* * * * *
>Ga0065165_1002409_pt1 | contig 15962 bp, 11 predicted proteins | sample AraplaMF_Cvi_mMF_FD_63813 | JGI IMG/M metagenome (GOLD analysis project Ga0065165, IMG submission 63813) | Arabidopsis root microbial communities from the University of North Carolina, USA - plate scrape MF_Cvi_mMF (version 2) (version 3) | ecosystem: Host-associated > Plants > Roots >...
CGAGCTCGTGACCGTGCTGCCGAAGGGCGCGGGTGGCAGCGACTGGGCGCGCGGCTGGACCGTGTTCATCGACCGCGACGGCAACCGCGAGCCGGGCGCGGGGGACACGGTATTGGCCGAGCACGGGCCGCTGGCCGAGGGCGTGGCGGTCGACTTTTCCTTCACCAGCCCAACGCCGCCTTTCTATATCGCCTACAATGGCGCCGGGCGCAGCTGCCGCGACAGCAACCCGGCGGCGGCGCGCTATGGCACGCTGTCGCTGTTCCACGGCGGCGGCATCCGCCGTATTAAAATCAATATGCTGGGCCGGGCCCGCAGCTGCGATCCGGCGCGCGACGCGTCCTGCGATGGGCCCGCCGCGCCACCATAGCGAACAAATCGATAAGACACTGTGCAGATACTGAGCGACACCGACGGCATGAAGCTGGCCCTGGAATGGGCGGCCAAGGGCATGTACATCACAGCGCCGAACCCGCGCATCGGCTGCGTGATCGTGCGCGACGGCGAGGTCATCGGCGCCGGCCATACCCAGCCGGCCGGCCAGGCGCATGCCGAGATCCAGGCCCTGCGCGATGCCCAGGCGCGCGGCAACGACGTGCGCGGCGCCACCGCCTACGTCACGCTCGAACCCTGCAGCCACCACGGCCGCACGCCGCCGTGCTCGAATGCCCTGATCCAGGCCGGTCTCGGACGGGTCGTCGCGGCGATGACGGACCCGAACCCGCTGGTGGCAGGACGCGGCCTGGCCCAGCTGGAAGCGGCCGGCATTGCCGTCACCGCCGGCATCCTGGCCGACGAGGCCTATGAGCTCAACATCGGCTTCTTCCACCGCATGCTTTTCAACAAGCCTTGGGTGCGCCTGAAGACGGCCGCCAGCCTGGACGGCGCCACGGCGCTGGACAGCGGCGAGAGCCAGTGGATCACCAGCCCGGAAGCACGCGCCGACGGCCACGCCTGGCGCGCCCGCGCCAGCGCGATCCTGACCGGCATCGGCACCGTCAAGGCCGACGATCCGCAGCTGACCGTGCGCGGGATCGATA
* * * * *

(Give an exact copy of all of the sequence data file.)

>Ga0065165_1002409_pt1 | contig 15962 bp, 11 predicted proteins | sample AraplaMF_Cvi_mMF_FD_63813 | JGI IMG/M metagenome (GOLD analysis project Ga0065165, IMG submission 63813) | Arabidopsis root microbial communities from the University of North Carolina, USA - plate scrape MF_Cvi_mMF (version 2) (version 3) | ecosystem: Host-associated > Plants > Roots >...
CGAGCTCGTGACCGTGCTGCCGAAGGGCGCGGGTGGCAGCGACTGGGCGCGCGGCTGGACCGTGTTCATCGACCGCGACGGCAACCGCGAGCCGGGCGCGGGGGACACGGTATTGGCCGAGCACGGGCCGCTGGCCGAGGGCGTGGCGGTCGACTTTTCCTTCACCAGCCCAACGCCGCCTTTCTATATCGCCTACAATGGCGCCGGGCGCAGCTGCCGCGACAGCAACCCGGCGGCGGCGCGCTATGGCACGCTGTCGCTGTTCCACGGCGGCGGCATCCGCCGTATTAAAATCAATATGCTGGGCCGGGCCCGCAGCTGCGATCCGGCGCGCGACGCGTCCTGCGATGGGCCCGCCGCGCCACCATAGCGAACAAATCGATAAGACACTGTGCAGATACTGAGCGACACCGACGGCATGAAGCTGGCCCTGGAATGGGCGGCCAAGGGCATGTACATCACAGCGCCGAACCCGCGCATCGGCTGCGTGATCGTGCGCGACGGCGAGGTCATCGGCGCCGGCCATACCCAGCCGGCCGGCCAGGCGCATGCCGAGATCCAGGCCCTGCGCGATGCCCAGGCGCGCGGCAACGACGTGCGCGGCGCCACCGCCTACGTCACGCTCGAACCCTGCAGCCACCACGGCCGCACGCCGCCGTGCTCGAATGCCCTGATCCAGGCCGGTCTCGGACGGGTCGTCGCGGCGATGACGGACCCGAACCCGCTGGTGGCAGGACGCGGCCTGGCCCAGCTGGAAGCGGCCGGCATTGCCGTCACCGCCGGCATCCTGGCCGACGAGGCCTATGAGCTCAACATCGGCTTCTTCCACCGCATGCTTTTCAACAAGCCTTGGGTGCGCCTGAAGACGGCCGCCAGCCTGGACGGCGCCACGGCGCTGGACAGCGGCGAGAGCCAGTGGATCACCAGCCCGGAAGCACGCGCCGACGGCCACGCCTGGCGCGCCCGCGCCAGCGCGATCCTGACCGGCATCGGCACCGTCAAGGCCGACGATCCGCAGCTGACCGTGCGCGGGATCGATA